Thursday, February 21, 2019

She should have gone to prison

"She" is, of course, Hillary Clinton. 

THE HILL notes:

For most of the past three years, the FBI has tried to portray its top leadership as united behind ex-Director James Comey’s decision not to pursue criminal charges against Hillary Clinton for transmitting classified information over her insecure, private email server.
Although in the end that may have been the case, we now are learning that Comey’s top lawyer, then-FBI General Counsel James Baker, initially believed Clinton deserved to face criminal charges, but was talked out of it “pretty late in the process.”
The revelation is contained in testimony Baker gave to House investigators last year. His testimony has not been publicly released, but I was permitted to review a transcript.
During questioning by Rep. John Ratcliffe (R-Texas), Baker was unequivocal about his early view that Clinton should face criminal charges.
“I have reason to believe that you originally believed it was appropriate to charge Hillary Clinton with regard to violations of law — various laws, with regard to mishandling of classified information. Is that accurate?” Ratcliffe, a former federal prosecutor, asked Baker.
Baker paused to gain his lawyer’s permission to respond, and then answered, “Yes.”
He later explained why he came to that conclusion, and how his mind was changed:
“So, I had that belief initially after reviewing, you know, a large binder of her emails that had classified information in them,” he said. “And I discussed it internally with a number of different folks, and eventually became persuaded that charging her was not appropriate because we could not establish beyond a reasonable doubt that — we, the government, could not establish beyond a reasonable doubt that — she had the intent necessary to violate (the law).”
Asked when he was persuaded to change his mind, Baker said: “Pretty late in the process, because we were arguing about it, I think, up until the end.”
Meanwhile, THE GATEWAY PUNDIT just began a three-part series on how Hillary and Bill Clinton took bribes at The Clinton Foundation.  From part one:

The Clintons took in millions from Edelman, Kochavi and Sheikhs in the Middle East. In return the Clintons made promises and performed actions for a price. Unfortunately, the actions taken by the Clintons and the companies and individuals who donated to them were often illegal.

In our next post we’ll discuss these actions that the family of companies known as AGT International took in order to build their business worldwide.

In a third post we’ll discuss how the FBI/DOJ got involved but then suppressed and eventually terminated their investigation shortly before the 2016 Presidential election.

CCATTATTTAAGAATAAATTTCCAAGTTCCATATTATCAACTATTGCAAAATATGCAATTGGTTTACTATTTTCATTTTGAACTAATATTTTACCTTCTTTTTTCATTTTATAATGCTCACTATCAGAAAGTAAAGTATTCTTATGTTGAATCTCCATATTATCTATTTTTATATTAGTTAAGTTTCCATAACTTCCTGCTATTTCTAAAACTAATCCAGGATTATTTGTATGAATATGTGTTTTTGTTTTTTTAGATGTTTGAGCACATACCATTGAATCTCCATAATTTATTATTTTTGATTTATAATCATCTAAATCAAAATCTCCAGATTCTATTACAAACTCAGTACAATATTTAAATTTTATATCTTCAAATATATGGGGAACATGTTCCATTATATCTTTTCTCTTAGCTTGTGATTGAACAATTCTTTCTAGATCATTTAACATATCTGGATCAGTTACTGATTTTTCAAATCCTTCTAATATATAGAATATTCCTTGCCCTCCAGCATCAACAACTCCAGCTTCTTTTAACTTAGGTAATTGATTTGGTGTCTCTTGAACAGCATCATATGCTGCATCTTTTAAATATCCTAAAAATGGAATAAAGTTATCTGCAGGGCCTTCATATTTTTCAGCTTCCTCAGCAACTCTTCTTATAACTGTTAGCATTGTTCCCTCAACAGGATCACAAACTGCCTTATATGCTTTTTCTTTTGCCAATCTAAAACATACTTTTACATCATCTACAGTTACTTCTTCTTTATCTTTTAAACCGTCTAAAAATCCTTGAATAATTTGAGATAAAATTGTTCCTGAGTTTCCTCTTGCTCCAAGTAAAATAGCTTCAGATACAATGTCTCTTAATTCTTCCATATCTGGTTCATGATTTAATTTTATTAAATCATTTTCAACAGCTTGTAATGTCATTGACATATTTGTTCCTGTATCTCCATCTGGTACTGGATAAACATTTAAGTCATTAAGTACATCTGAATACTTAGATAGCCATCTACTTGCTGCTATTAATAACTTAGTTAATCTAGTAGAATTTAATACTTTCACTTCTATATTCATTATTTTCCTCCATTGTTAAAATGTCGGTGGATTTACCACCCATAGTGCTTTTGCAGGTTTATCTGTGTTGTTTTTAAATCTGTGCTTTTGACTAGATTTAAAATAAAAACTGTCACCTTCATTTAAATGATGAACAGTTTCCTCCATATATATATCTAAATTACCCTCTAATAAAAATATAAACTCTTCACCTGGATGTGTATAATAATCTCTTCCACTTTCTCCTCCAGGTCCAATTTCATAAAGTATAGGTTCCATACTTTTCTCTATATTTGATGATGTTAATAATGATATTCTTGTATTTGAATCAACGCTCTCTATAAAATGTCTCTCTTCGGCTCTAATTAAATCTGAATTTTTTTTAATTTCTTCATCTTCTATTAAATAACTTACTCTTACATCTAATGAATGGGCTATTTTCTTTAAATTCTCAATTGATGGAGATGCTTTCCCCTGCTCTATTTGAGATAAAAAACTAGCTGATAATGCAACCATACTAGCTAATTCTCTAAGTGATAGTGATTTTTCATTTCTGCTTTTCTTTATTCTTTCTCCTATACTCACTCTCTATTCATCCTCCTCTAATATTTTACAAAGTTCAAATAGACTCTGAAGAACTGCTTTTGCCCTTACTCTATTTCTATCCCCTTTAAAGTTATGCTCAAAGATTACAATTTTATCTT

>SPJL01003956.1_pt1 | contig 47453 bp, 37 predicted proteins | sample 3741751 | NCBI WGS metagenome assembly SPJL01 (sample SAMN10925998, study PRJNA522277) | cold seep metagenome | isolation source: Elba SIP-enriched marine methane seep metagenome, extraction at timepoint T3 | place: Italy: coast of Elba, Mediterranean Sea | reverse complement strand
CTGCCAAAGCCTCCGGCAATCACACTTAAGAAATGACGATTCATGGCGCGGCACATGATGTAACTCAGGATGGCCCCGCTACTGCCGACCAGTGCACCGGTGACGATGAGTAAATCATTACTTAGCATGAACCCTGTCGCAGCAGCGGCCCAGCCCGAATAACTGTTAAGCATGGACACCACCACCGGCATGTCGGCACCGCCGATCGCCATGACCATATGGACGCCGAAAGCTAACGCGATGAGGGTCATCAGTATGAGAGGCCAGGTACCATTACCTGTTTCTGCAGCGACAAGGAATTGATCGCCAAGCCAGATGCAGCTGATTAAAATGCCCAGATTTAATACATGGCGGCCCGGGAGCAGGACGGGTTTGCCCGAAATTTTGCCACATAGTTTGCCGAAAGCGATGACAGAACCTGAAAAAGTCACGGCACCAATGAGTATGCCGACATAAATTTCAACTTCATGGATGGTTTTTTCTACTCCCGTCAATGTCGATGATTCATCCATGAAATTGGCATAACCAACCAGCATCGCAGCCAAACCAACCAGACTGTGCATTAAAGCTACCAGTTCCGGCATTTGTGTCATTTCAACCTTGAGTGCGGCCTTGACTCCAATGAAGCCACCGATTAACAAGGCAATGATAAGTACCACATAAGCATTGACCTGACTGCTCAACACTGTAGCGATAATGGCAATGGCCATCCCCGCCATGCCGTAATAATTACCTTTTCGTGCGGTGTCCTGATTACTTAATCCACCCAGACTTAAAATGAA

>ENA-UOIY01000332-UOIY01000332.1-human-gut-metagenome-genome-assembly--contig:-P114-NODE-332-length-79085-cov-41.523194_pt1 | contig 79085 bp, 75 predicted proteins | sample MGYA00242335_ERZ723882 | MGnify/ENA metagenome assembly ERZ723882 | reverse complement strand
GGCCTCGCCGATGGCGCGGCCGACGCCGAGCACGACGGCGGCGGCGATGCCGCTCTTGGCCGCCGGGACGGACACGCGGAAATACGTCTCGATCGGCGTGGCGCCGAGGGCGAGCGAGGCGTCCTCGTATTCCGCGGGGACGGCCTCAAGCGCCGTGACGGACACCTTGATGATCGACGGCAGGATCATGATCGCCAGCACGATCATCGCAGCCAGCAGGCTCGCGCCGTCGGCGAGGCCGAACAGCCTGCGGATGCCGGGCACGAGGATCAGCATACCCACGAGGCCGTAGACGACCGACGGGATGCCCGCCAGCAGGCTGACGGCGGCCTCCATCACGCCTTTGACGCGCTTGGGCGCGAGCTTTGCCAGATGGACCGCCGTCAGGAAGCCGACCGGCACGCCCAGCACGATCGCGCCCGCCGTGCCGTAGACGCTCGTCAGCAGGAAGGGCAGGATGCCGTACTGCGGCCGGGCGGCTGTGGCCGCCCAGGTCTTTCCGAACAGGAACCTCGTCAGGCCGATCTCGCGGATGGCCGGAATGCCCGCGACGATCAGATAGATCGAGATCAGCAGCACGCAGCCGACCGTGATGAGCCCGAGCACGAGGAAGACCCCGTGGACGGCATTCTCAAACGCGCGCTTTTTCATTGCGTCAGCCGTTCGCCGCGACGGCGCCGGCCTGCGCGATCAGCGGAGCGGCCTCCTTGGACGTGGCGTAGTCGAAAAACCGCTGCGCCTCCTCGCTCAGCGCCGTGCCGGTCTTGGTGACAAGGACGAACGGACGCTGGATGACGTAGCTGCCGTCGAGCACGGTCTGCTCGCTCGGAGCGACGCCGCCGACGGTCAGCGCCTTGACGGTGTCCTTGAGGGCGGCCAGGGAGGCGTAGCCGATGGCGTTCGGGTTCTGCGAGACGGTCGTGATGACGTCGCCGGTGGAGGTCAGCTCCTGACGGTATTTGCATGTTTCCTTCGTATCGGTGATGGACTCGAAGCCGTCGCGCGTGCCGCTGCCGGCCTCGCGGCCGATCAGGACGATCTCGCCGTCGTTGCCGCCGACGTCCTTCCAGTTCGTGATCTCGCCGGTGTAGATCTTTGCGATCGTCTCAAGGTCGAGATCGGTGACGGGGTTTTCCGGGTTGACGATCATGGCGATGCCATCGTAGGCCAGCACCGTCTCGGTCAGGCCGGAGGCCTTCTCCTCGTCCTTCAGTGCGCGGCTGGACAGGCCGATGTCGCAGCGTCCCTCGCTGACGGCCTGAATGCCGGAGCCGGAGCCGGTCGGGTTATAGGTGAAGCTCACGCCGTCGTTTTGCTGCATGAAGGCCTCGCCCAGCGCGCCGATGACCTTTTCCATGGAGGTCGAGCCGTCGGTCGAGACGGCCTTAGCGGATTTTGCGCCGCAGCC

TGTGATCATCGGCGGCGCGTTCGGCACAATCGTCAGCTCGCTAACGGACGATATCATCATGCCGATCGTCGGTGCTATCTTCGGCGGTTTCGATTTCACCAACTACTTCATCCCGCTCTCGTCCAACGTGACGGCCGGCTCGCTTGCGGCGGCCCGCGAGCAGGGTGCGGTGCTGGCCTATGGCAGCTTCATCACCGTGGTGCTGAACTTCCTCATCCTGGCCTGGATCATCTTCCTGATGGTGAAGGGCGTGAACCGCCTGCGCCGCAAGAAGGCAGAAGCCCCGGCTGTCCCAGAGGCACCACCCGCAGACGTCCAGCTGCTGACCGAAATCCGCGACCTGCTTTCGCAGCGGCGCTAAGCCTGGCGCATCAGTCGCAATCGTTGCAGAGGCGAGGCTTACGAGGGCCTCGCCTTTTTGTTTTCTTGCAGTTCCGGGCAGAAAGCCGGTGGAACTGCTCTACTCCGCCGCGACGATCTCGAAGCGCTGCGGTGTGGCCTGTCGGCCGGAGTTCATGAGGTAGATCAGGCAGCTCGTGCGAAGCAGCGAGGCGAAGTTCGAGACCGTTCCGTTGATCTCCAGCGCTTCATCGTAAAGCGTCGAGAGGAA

We do not need two systems of justice.  Either justice applies equally to all or it is not justice.

  1. Hillary Clinton is not above the law, yet she has a record of contempt for the rule of law. Our leaders are bound by the rule of law, so Clinton must be held accountable. Sign JW's petition now to demand that Hillary Clinton answer for her corruption!✏️๐Ÿ“‹

This is C.I.'s "Iraq snapshot" for today:

Wednesday, February 20, 2019.  Crazy Phil Mudd gets shrill and emotional again, a puppet says US troops are in Iraq at Iraq's invitation, and much more.
Donald Trump is the president of the United States and one of the most amusing things about that is watching various CIA trash have fits over that.  He was elected by the American people but that didn't stop the CIA and the FBI from attempting a coup, now did it?  

Phil Mudd, the former deputy director of the CIA's Counterterrorism Center, warned that President Donald Trump’s disregard for the counsel of his intelligence agencies could lead the United States into another situation similar to the invasion of Iraq.
Mudd appeared on CNN Tuesday morning to discuss the suggestion from longtime Trump confidant Chris Ruddy that the president could sack National Intelligence Director Dan Coats after he publicly disagreed with Trump’s assessment of North Korea. The former CIA agent warned that such an action from the president could send the country down a dangerous path.
“Let me be clear. We lived this already, and the American people said they hated it,” he said, referring to the Iraq War. “There were questions during my tenure at the CIA about whether the CIA was too supportive of the president [George W. Bush] going into the Iraq War,” he pointed out. “There ain’t no learning in the second kick of the mule here.
Well tarnations, "the second kick of the mule," you say.  Thanks for leaving Dogpatch long enough to appear on CNN, Phil.  Did Mammy Yokum join you in the CNN studios?
Second kick of the mule, said the dog that don't hunt.  Excuse me, said the yellow-bellied dog that don't hunt.  That old crusty vermin.
Phil Mudd is not to be believed.  He's been shrill and hysterical and, frankly, a little bit unhinged since Donald became president..  He needs to sit his tired ass down and take a personal inventory of his crazy.  He is not an 'analyst' and no one should present him as such.  Analysts are objective.  
Phil Mudd is hysterical, shrill and way too emotional.  Nothing objective about him at all.